Feb 16, 2017

Growing, Popular Media Arts Program at Luna Community College to See Facility Expansion

A Luna Community College, course study in media arts and technology can today mean many things, and that, says Kenneth Bachicha, is its primary strength.

Photo Courtesy Luna Community College Students C.O. & M.O.

“Students who take classes here in this field can end up following the field technician track, or they can become professional photographers, or even graphic designers,” says Bachicha, who is a professor in the media and technology department of LCC in Las Vegas, New Mexico.

“They can learn all the tools they need to actually pursue their passion,” continues Bachicha, whose two-year students have gone on to pursue advanced degrees in the same field at four-year schools, or have landed jobs as photographers or doing media arts work in other states.

But because the field is technology-intensive, with classes in such subject areas as digital photography and filmmaking, and both on-set and on-location production techniques, LCC’s media art and film technology requires facility space.

It got much of that with the first phase construction of its $7.2 million media education center, a one-story 43,000 square-foot facility housing classrooms and production studio labs that was completed in the fall of 2011.

“The classroom construction part is all completed,” says Leroy “Huero” Sanchez, the president of the school, “now we finally have a chance to build on that.”

The reason that LCC’s media education center will see new work is simple: in November voters in New Mexico passed General Obligation Bond C, which will provide just over $142 million for higher education capital improvements and land acquisitions across the state.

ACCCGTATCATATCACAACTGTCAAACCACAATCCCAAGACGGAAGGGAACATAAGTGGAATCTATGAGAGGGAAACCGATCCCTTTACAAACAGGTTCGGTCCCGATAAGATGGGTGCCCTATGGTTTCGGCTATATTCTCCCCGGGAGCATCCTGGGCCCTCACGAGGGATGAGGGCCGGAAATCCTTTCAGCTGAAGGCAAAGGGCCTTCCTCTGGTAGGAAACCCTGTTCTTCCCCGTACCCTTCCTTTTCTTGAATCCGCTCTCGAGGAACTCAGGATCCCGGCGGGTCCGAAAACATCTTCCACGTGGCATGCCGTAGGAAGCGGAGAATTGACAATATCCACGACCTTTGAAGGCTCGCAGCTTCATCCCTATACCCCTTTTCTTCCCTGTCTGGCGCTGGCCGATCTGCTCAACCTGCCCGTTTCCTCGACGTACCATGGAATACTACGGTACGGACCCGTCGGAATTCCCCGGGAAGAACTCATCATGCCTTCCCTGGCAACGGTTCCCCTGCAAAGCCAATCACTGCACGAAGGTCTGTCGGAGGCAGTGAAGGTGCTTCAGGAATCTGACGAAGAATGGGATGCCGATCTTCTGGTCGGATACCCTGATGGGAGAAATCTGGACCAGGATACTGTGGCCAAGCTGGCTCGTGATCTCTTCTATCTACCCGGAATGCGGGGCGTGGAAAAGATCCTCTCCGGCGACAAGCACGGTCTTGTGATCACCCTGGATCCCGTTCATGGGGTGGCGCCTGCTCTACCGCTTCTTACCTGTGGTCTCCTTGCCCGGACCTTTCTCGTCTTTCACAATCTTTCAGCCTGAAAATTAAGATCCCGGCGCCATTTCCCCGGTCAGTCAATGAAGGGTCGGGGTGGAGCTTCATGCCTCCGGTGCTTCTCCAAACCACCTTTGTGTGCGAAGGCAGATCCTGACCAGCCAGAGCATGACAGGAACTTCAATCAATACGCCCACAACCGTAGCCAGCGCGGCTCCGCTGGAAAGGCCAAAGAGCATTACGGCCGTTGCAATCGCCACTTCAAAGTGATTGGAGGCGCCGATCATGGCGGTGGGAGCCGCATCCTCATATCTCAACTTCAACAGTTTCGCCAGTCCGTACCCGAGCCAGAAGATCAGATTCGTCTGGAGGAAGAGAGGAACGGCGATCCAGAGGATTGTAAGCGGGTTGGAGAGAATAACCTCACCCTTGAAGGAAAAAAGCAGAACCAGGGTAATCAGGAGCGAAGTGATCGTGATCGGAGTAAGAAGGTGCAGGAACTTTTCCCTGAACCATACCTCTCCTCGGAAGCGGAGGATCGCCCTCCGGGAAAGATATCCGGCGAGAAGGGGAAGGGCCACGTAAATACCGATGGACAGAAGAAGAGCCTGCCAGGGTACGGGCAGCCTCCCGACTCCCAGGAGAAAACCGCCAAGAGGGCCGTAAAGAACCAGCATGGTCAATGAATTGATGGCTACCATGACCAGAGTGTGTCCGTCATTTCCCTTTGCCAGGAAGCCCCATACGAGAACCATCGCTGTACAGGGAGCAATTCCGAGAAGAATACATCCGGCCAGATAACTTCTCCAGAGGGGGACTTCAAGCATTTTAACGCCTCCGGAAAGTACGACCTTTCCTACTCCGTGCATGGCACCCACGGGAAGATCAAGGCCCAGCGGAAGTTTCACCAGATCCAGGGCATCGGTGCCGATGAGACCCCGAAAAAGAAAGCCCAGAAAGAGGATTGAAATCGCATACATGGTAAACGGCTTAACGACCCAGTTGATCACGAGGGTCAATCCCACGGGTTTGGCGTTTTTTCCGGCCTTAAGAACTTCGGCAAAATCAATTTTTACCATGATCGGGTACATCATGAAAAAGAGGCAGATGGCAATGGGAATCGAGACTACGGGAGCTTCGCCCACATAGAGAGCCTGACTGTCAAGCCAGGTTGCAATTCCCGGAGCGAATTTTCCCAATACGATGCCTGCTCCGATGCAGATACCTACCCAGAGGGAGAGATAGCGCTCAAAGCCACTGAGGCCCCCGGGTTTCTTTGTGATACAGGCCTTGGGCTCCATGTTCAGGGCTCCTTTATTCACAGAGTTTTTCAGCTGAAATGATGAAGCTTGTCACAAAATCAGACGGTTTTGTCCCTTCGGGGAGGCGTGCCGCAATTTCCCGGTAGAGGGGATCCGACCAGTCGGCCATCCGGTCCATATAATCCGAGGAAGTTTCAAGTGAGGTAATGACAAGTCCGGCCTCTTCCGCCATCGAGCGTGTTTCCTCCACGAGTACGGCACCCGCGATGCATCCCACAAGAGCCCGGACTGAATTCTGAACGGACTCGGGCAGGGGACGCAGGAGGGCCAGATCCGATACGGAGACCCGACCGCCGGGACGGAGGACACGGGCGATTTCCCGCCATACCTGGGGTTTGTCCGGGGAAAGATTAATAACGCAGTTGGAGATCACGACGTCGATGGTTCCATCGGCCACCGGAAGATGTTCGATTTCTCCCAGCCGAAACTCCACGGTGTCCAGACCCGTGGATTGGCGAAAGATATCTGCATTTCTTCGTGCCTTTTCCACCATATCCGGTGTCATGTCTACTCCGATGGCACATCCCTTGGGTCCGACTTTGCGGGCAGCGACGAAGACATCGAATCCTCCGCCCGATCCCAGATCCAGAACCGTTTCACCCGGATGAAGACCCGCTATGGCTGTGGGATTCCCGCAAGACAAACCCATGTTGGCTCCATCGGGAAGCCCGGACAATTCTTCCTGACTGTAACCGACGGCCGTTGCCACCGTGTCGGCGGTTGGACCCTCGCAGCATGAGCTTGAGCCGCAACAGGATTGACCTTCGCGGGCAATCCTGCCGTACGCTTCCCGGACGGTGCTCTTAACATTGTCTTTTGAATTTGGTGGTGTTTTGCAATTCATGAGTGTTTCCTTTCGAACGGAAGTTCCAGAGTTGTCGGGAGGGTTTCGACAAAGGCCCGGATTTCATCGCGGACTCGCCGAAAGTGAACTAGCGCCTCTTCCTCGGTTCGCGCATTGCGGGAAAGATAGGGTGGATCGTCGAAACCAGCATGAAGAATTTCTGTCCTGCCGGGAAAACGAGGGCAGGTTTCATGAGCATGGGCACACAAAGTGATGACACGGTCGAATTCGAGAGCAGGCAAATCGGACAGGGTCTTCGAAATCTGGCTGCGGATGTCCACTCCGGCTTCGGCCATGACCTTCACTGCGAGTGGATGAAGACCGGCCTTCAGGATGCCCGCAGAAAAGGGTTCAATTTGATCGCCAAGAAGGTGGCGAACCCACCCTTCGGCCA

For LCC, Bond C means $2 million for the phase two expansion of the school’s media education center.

Photo Courtesy Luna Community College Students C.O. & M.O.

“This gives us a chance for a modern auditorium with seating and a complete stage, along with space for setting up equipment,” says Bachicha.

The new auditorium, notes Sanchez, will also serve a purpose beyond LCC’s immediate needs: “It could easily be used for community events. We don’t have anything that big here in Las Vegas.”

Anita Roybal, program director for LCC’s media art and film technology program, agrees, noting: “The only other significant auditorium space here in Las Vegas is at Highlands University. They have a space there that seats around 500 people, which means you can’t have an event larger than that.”

LCC’s graduation ceremonies have often been held in a big white tent in front of the school’s General Studies Building. “Being able to hold those ceremonies in a nice auditorium space will really be great for the students,” adds Roybal.

With a current enrollment of around 1,500, LCC, located at 366 Luna Drive four miles northwest of downtown Las Vegas, is the only community college in northeastern New Mexico. “Our numbers were higher several years ago,” says Sanchez, “but the enrollment decreased when we began to move away a little bit from vocational education.”

“Now we are trying to rebuild that part,” he adds.

Photo Courtesy Luna Community College Students C.O. & M.O.

The school was established in 1970 under New Mexico’s Area Vocational School Act, which was designed to offer vocational education opportunities to regional residents.

To that end, LCC offers a variety of classes in accounting, automotive repair, computer science, culinary arts, and nursing, among many other fields.

Sanchez points out that LCC has done well in recent history with general obligation bond funding. Some $1.3 million was spent completing the school’s modern Building Trades Facility last year.

“We also had work done on our auto mechanics facility and are now doing a little bit of work on the welding shop,” says Sanchez.

Plans call for final third phase work on the media education center, which, says Bachicha, “will make the building even larger, add more classrooms as well as a green screen room, a few more offices, and a different state of the art equipment that is multimedia-based.”

Funding for the third phase work most likely will come from a future general obligation bond.


By Garry Boulard

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